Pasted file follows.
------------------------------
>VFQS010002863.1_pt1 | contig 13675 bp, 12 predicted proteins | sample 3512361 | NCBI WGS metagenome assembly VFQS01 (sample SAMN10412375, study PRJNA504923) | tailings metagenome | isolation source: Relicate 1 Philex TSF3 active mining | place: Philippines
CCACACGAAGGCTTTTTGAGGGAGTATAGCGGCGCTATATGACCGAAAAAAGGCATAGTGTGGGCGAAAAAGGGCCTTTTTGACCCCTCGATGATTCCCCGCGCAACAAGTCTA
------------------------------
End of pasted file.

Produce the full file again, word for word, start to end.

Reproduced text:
>VFQS010002863.1_pt1 | contig 13675 bp, 12 predicted proteins | sample 3512361 | NCBI WGS metagenome assembly VFQS01 (sample SAMN10412375, study PRJNA504923) | tailings metagenome | isolation source: Relicate 1 Philex TSF3 active mining | place: Philippines
CCACACGAAGGCTTTTTGAGGGAGTATAGCGGCGCTATATGACCGAAAAAAGGCATAGTGTGGGCGAAAAAGGGCCTTTTTGACCCCTCGATGATTCCCCGCGCAACAAGTCTA